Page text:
The victory restored the traditional definition of marriage by placing it in the state constitution, out of the reach of the state courts. However, the fight now continues all the way up to the Supreme Court.

Through CCG’s work on the campaign, a program to train volunteer leadership teams evolved. May’s book was written as a training manual based on Catholic social teaching, and particularly the teaching of Blessed John Paul II on marriage, the family and the human person.

“We know what marriage is down deep,” May writes. “We know what our faith teaches about it, but how to express what we know to be true and cannot be any other way is challenging in this culture.”

Effectively Dialoging on Marriage

“I wanted to help navigate those concerned through the common pitfalls and equip them to effectively dialogue on Marriage. I also wanted to help them to avoid making marriage a gay vs. Christian issue,” explains May. In this 70‐page “how to” guide for an effective dialogue on marriage, May presents clear, concise facts and helps to equip the reader to answer those tough questions many struggle with, and coaches them to avoid getting confused and going off on tangents. He encourages with hope, information, warnings against common pitfalls, and teaches them techniques for disarming the opponent.

For instance, May instructs people not to say children “need” a mother and a father, but instead, focus on the fact that every child has a mother and father, and that they have a fundamental human right to know and, as far as possible, to be cared for by their mother and father. This takes the argument from opinion to fact.

In his book, May warns against traps such as: don’t let the discussion shift from marriage to competency of parenting, don’t say, “we believe,” when you mean “we know,” and to avoid debates about homosexuality. He explains why they are traps and provides alternative arguments.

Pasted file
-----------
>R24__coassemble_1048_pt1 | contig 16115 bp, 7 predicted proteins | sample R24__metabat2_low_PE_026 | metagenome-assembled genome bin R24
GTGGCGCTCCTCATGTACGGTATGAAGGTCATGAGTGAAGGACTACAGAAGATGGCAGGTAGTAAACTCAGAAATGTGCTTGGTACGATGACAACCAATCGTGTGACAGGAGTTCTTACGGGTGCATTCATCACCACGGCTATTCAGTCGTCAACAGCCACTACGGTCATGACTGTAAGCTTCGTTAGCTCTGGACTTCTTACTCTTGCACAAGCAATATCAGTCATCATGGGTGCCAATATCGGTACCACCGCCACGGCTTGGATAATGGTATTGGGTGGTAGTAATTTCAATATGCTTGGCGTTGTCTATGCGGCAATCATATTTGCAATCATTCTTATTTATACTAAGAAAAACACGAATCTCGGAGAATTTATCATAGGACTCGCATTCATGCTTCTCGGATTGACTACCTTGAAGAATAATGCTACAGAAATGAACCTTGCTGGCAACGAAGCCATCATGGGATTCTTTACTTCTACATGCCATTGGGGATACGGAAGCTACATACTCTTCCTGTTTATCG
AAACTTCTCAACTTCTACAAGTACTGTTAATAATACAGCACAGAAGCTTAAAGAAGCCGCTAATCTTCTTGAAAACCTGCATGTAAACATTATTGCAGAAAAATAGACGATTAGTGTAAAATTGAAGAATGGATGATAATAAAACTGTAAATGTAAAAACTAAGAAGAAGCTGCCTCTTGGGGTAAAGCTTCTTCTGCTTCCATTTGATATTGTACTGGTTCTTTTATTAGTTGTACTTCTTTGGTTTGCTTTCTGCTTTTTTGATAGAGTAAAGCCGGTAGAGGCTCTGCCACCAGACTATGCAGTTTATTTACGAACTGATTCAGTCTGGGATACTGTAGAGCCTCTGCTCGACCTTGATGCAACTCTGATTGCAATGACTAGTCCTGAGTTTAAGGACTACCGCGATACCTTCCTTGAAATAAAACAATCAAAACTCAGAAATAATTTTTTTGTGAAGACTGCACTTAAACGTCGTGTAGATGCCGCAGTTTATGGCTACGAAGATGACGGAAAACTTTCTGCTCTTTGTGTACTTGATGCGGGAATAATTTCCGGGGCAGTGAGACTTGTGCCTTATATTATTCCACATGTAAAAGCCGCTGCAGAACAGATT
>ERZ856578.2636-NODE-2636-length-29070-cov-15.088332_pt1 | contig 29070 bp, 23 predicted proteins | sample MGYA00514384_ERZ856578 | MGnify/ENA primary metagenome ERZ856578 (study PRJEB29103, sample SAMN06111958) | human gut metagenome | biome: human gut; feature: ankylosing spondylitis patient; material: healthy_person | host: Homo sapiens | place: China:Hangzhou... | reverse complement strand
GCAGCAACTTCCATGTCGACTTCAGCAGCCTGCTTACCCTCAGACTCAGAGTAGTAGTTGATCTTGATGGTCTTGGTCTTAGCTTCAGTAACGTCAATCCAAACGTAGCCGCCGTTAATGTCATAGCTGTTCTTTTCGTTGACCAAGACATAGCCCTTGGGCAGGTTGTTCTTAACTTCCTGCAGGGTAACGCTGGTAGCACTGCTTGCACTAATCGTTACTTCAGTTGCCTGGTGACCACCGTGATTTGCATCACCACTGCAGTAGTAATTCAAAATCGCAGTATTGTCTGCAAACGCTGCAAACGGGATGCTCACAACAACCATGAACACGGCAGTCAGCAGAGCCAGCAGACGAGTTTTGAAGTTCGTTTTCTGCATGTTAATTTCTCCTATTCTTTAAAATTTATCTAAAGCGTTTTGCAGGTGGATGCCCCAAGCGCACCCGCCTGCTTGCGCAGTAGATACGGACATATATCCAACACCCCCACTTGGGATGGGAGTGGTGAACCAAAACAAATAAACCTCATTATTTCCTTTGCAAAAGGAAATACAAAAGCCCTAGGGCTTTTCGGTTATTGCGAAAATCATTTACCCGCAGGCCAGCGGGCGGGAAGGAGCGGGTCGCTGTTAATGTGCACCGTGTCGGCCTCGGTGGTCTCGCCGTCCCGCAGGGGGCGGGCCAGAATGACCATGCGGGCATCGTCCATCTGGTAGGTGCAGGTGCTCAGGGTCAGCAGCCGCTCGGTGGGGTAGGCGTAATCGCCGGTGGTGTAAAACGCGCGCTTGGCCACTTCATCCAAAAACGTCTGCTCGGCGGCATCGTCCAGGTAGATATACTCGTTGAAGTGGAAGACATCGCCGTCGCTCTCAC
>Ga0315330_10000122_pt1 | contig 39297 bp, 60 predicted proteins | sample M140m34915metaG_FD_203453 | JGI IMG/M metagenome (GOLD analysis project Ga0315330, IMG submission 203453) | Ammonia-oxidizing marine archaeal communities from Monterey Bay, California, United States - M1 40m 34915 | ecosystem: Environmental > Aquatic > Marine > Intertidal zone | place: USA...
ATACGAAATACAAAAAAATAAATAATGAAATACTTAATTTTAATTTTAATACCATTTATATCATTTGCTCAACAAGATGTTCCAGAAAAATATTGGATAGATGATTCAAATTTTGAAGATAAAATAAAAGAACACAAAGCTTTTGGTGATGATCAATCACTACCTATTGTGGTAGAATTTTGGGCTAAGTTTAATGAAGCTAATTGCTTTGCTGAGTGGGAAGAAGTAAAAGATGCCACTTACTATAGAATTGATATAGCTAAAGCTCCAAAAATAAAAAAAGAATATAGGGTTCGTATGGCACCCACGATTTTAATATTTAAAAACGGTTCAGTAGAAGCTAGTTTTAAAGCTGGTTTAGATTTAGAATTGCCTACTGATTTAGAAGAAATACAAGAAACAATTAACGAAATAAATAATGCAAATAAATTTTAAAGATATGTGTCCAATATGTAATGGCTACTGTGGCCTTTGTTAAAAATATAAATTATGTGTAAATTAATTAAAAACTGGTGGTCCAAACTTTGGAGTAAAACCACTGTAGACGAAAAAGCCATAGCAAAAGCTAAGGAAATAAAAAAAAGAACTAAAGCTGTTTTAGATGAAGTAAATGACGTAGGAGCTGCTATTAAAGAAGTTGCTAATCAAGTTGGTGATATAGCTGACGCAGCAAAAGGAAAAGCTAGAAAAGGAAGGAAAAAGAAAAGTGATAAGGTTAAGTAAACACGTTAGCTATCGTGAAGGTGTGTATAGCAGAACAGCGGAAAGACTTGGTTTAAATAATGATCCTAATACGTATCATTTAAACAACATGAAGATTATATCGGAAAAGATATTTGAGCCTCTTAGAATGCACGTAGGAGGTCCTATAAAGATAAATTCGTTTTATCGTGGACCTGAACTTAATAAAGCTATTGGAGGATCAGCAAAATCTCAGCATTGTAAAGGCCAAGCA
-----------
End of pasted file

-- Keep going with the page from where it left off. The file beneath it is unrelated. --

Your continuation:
May also poses common questions and supplies responses in this marriage dialogue manual such as: Why do you oppose “same­-sex marriage”? Answer: “I don’t oppose ‘same‐sex marriage’; I oppose redefining marriage to accommodate same‐sex couples. There is a big difference. While I am sympathetic to the sincere and loving same‐sex couples who desire to marry, the consequences of redefining marriage are too great.”

May’s marriage guide, Getting the Marriage Conversation Right, is available both paperback and Kindle versions, for anyone wanting to learn ways to defend their values. It will help train leaders and speakers and serve as a handy reference when questions come up in conversations with family and friends. Even many secular leaders see May’s book as a “must have” in every family’s library. Former U.S. Ambassador to the Vatican and Mayor of Boston, Raymond L. Flynn, refers to May’s book as essential reading. He states, “This communication guide is an invaluable resource for answering questions and explaining what is at stake for the future of marriage and the rights of children if marriage is redefined. Every family should have one.”

May hopes that people who read his book will have the courage to allow the Holy Spirit to work in them as they better understand this issue, so that when the opportunity knocks to discuss marriage, they can gracefully and poignantly “get the marriage conversation right.”

In addition to what May believes are God‐given truths about marriage, he encourages humility when learning a new way to approach something ‐ especially something that is so common to us like marriage. He states, “We must all proceed with humility to recognize that we are all in need of learning and formation. We owe this to our children. After all, the children are the ones suffering here. Remember, even Jesus told us, ‘Whoever humbles himself like a child is the greatest in the kingdom of heaven.’” (Matthew 18:4)

As we begin Holy Week, let us take to heart the wisdom from Archbishop Charles J. Chaput of Philadelphia, who May quotes: “Dismantling the inhuman parody we call ‘modern American culture’ begins not with violence but with the conversion of our own hearts. . . Your task . . . is to strengthen that spirit in each other . . . and to instill it in all the people you reach with the extraordinary skills God has given you. If you do only that, but do it well, then God will do the rest.”

© 2013. Patti Maguire Armstrong. All Rights Reserved.

Photography: See our Photographers page.

About the Author:

Patti Maguire Armstrong and her husband have ten children. She is an award-winning author and was managing editor and co-author of Ascension Press’s Amazing Grace Series. Her newest books are: Big Hearted: Inspiring Stories from Everyday Families, a collection of stories to inspire family love, and Dear God, I Don't Get It and the sequel, Dear God, You Can't Be Serious; children's fiction that feeds the soul through a fun and exciting story. Read more at Catholic News and Inspiration and follow her at Twitter. Please "Like" her Facebook pages: DearGodBooks, BigHeartedFamilies, and CatholicNews&Inspiration